Wednesday, 2019 May 22, 11:30 PM
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What is Sprite?!

Sprites were originally invented as a method of quickly compositing several images together in two-dimensional VIDEO GAME using special hardware. As computer performance improved, this optimization became unnecessary and the term evolved to refer specifically to the two dimensional images themselves that were integrated into a scene. That is, figures generated by either custom hardware or by software alone were all referred to as sprites. As three-dimensional graphics became more prevalent, the term was used to describe a technique whereby flat images are seamlessly integrated into complicated three-dimensional scenes.

A graphic image that can move within a larger graphic. Animation software that supports sprites enables the designer to develop independent animated images that can then be combined in a larger animation. Typically, each sprite has a set of rules that define how it moves and how it behaves if it bumps into another sprite or a static object.


Major video game companies rarely (if at all) use the term "sprite" in the general public. Some other alternatives that have been used are:

  • Player-Missile Graphics was used on the Atari 400/800 and Early Atari Coin Op games to refer to hardware-generated sprites. The term reflected the usage for both characters ("players") and other objects ("missiles"). They had restricted horizontal resolution (8 or 2 pixels, albeit with scalability, and a potential 192 lines of vertical resolution), limiting their use somewhat.
  • Movable Object Block, or MOB was used in MOS Technology's graphics chip literature (data sheets, etc). However, Commodore, the main user of MOS chips and the owner of MOS for most of the chip maker's lifetime, applied the common term "sprite".
  • The developer manuals for the Nintendo Entertainment System, Super Nintendo Entertainment System, and Game Boy referred to sprites as OBJs (short for "objects"), and the region of RAM used to store sprite attributes and coordinates was known as OAM (Object Attribute Memory). This still applies today on the Game Boy Advance and Nintendo DS handheld systems. However, Nintendo Power referred to them as sprites in articles about the NES architecture in the magazine's third year.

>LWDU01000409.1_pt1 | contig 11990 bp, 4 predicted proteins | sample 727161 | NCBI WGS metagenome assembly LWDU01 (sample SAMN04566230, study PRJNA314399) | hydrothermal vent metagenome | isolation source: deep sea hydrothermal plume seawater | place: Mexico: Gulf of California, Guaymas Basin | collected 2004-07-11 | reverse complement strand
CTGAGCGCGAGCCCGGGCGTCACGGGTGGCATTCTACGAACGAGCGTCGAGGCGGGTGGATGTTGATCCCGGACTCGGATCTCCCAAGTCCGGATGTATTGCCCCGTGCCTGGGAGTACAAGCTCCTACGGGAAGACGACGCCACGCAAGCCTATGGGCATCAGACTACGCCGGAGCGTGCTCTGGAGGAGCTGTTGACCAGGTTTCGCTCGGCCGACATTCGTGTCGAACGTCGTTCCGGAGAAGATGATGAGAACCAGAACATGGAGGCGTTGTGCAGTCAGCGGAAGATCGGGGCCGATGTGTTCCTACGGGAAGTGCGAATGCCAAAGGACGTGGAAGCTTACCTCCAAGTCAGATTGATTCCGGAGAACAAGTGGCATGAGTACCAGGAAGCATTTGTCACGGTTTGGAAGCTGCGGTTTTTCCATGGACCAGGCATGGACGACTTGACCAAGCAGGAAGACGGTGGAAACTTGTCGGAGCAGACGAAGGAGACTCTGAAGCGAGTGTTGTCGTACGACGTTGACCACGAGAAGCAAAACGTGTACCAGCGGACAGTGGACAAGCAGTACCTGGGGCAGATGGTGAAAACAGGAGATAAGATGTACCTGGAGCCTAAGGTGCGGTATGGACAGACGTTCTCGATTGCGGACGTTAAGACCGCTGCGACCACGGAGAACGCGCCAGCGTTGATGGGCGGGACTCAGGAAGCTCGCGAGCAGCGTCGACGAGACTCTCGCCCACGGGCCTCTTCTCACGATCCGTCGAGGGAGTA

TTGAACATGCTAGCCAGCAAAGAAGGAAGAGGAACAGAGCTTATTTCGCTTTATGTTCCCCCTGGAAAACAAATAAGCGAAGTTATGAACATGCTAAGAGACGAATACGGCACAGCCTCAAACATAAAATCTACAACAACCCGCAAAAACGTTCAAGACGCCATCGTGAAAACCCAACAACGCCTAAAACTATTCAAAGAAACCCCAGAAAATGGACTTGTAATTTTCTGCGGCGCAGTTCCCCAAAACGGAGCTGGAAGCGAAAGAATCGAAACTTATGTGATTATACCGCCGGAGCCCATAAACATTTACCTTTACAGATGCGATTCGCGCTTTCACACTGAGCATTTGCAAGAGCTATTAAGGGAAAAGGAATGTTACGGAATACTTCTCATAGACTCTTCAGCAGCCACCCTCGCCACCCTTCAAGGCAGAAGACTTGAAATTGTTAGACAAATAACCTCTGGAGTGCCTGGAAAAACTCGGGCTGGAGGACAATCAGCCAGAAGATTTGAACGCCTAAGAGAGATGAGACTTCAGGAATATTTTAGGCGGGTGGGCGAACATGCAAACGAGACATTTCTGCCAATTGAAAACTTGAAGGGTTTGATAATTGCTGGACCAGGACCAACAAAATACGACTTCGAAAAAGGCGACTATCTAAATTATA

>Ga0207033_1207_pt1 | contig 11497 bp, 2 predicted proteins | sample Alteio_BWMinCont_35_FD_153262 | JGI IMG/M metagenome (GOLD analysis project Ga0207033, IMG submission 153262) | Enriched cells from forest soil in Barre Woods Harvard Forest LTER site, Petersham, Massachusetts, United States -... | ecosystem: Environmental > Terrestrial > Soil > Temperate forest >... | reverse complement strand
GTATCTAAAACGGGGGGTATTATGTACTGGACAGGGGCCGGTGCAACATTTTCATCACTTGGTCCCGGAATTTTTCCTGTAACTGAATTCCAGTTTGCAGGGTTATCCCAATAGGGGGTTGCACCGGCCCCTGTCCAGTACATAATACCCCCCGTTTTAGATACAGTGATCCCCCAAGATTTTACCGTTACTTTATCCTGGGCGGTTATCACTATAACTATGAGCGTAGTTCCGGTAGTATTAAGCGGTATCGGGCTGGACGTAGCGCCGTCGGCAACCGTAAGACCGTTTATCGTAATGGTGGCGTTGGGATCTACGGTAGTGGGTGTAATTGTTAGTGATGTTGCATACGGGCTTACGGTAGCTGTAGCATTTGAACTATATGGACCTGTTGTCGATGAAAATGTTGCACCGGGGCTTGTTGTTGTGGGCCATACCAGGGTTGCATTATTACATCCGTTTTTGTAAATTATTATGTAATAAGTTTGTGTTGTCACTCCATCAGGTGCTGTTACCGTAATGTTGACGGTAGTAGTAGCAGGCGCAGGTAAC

• BOB's, more often BLOB's or 'Blitter Objects', popular name for graphics objects drawn with the dedicated graphics blitter in the Amiga series of computers, which was available in addition to its true hardware sprites.
  • Software sprites were used to refer to subroutines that used bit blitting to accomplish the same goal on systems such as the Atari ST and the Apple II whose graphics hardware had no sprite capability.
  • The computer programming language DarkBASIC used the term Bob to refer to its software-sprite functions, before switching to the more conventionally-used "sprite" term.
  • 3D Sprite is a term often used to refer to sprites that are essentially texture mapped 3D facets that always have their surface normal facing into the camera.
  • Z-Sprite is a term often used for 3D environments that contain only sprites. The Z-parameter provides a scaling effect that creates an illusion of depth. For example in adventure games such as King's Quest VI where the camera never moves, normal 2D sprites might suffice, but Z-sprites provide an extra touch.
  • Impostor is a term used instead of billboard if the billboard is meant to subtly replace a real 3D object.
What is M.U.G.E.N?!
M.U.G.E.N (also known simply as MUGEN) is a freeware 2D fighting game engine designed by (Elecbyte).
The engine uses 7 buttons for gameplay along with the directional keys, in order to accommodate six-button fighters, which use three punches, three kicks, and a start button. However, characters do not necessarily use all seven buttons, nor need to follow a traditional six- or four-button format. At most, two human players can control characters, with others controlled by the engine's AI; including a demo mode where the computer controls all characters. In addition, several gameplay modes are available via the main menu.

Elecbyte released the customizable fighting game M.U.G.E.N in 1999. The engine was originally released in July 17, 2001.




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